Not a member?
Register and login now.

Issue 57 - The Family Business

Scotland Magazine Issue 57
June 2011

 

This article is 6 years old and some information provided may be time sensitive. Please check all details of events, tours, opening times and other information before travelling or making arrangements.

Copyright Scotland Magazine © 1999-2017. All rights reserved. To use or reproduce part or all of this article please contact us for details of how you can do so legally.

The Family Business

Gavin D. Smith looks at the rags to riches history of James Matheson

This is the story of a drugs dealer. But not one who ended his days behind prison bars, shot by rivals, or hooked on his own merchandise. Instead, James Matheson became a highly respected millionaire Member of Parliament and a baronet.
While many tales concerning prominent Scottish commercial figures feature a ‘croft to mansion’ element, Matheson did not emerge from rural poverty, though he was born in October 1796 in the remote Sutherland community of Shiness, near Lairg. His father was a successful trader in India, and James was educated at Edinburgh High School and the University of Edinburgh.
After completing his studies, he followed his father into the trading business, going on to form a partnership in 1828 with fellow Scot William Jardine, a medical doctor who worked on board ships for the British East India Company. While in the employ of the company, Jardine discovered that trading opium was much more lucrative than medicine, and branched out on his own as a trader in 1817. The following year, in Canton, he met James Matheson, who had previously been employed by his uncle in Calcutta, and the pair began to work together, going on to form Jardine, Matheson & Company Ltd in 1832.
At that time, the British East India Company enjoyed a monopoly on trading between Britain and China, but that monopoly was broken by the British government in 1834, and soon after, Jardine, Matheson & Company Ltd had become the most important British-based firm trading with Asia, exporting tea and silk to the UK and selling opium from India to the Chinese.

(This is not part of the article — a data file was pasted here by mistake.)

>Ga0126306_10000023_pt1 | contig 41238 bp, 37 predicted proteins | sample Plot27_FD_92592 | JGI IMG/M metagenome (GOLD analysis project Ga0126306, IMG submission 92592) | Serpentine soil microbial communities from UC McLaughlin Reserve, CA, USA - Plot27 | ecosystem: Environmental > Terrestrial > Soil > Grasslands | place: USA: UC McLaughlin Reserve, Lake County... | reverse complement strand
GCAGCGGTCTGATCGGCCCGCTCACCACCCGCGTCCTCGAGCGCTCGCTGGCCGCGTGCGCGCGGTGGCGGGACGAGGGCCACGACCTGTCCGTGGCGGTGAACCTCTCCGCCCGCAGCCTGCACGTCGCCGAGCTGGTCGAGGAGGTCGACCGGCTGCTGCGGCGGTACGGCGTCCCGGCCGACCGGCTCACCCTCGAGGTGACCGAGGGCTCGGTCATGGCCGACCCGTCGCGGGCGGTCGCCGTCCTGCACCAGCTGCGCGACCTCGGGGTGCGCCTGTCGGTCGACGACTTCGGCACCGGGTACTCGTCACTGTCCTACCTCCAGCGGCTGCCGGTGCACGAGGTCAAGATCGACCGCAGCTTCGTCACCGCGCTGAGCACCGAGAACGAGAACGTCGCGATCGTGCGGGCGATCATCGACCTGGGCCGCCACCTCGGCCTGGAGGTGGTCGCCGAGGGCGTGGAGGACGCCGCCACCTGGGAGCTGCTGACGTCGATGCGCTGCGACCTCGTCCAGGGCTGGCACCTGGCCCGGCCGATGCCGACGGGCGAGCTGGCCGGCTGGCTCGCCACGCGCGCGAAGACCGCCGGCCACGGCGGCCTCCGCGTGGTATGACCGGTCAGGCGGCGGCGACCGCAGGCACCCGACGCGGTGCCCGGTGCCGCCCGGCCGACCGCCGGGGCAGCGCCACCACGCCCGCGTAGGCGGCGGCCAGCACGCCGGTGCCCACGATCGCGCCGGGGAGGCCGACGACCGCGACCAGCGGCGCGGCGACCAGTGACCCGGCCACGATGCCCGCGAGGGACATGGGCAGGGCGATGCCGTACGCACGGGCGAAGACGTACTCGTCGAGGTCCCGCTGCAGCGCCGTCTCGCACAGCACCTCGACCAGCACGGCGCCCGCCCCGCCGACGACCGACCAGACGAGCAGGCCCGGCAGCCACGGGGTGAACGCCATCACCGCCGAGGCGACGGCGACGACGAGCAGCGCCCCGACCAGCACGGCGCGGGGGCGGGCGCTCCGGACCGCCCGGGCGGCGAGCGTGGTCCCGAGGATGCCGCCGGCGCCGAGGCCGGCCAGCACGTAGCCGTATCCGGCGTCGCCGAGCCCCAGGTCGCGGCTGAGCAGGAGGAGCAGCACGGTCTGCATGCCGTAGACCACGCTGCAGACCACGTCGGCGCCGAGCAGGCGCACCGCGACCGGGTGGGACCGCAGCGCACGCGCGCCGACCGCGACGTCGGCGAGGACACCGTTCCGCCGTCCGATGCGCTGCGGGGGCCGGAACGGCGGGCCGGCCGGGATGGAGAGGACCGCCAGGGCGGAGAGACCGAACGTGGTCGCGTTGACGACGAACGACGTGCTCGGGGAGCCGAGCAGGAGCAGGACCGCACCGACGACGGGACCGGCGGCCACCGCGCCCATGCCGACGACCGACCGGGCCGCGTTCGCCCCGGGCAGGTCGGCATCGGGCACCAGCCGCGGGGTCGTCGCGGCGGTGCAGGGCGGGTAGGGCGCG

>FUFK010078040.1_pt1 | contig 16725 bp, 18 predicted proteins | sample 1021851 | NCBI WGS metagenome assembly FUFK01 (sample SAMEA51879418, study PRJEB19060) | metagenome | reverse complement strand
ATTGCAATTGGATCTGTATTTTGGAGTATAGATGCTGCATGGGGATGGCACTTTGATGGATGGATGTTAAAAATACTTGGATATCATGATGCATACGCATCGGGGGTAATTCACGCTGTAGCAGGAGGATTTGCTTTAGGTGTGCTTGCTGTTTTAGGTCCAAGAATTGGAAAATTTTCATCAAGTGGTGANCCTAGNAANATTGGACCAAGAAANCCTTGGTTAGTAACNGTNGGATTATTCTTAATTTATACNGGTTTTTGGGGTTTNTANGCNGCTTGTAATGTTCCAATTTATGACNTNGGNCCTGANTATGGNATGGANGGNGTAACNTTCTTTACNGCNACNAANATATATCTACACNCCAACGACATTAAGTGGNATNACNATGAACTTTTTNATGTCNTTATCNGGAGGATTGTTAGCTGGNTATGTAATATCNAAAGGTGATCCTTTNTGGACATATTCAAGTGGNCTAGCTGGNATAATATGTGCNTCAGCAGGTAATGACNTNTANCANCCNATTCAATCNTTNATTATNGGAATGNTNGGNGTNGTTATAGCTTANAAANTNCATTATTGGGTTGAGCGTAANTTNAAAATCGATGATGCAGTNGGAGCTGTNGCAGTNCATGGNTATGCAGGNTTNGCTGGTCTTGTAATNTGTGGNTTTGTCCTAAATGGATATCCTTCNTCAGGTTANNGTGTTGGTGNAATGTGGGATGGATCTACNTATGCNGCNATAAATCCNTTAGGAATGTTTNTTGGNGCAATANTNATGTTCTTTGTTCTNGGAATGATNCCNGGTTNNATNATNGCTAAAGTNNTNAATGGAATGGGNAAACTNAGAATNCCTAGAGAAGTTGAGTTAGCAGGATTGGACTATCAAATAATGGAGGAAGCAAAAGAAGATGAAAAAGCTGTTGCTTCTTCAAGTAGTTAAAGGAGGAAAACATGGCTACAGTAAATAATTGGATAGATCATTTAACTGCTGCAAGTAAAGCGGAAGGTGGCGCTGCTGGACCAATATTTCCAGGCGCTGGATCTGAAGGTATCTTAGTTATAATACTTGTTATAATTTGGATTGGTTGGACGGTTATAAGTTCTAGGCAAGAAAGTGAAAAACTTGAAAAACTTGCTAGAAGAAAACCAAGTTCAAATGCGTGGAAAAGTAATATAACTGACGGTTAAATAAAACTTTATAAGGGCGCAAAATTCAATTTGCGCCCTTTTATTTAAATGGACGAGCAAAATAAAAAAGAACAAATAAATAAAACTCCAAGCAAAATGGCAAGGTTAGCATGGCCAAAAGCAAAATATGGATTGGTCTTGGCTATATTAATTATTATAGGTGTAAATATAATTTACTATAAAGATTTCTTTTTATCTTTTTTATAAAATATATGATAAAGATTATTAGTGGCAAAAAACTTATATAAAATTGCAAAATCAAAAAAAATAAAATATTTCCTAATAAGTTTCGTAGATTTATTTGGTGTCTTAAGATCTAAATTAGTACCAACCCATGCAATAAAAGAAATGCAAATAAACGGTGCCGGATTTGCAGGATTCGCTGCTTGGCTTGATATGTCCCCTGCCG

When the Emperor of China attempted to ban the trade in opium, due to its harmful effect on the population, Jardine, Matheson & Company Ltd lobbied the British government to force China to compensate them for confiscated opium. This led to the outbreak of the First Opium War in 1839.
Britain duly won that conflict in 1842, re-opening the floodgates for trading of the highly profitable narcotic into China, and Jardine, Matheson & Company Ltd established its head offices in the newly-colonised island of Hong Kong. Another island was significant to James Matheson around the same time, as 1844 saw him return to his native Scotland and acquire the Outer Hebridean island of Lewis.
Matheson purchased the entire island from the Mackenzie Trustees for £190,000 and set about creating a grand residence for himself on the outskirts of the island capital of Stornoway. The imposing, ‘Tudor Gothic’ Lews Castle was designed by the leading architect Charles Wilson and construction work on the £60,000 project began in 1847, taking seven years to complete.
In addition to the capital sum spent building the castle, a further £49,000 was devoted to the creation of woodlands and private gardens, which were duly planted with many imported species of flora and fauna.
During his time as owner of Lewis, Matheson acted in a responsible and fair manner, developing a number of social and economic projects to benefit the community and provide employment, including drainage and road-building schemes, in addition to funding food relief programmes during times of potato famine. It is estimated that by 1850 Matheson had spent £329,000 on Lewis. These benevolent activities did much to allay the initial fears of locals when existing tenants were ‘cleared’ from their land and roads re-routed during the creation of Lews Castle and its grounds.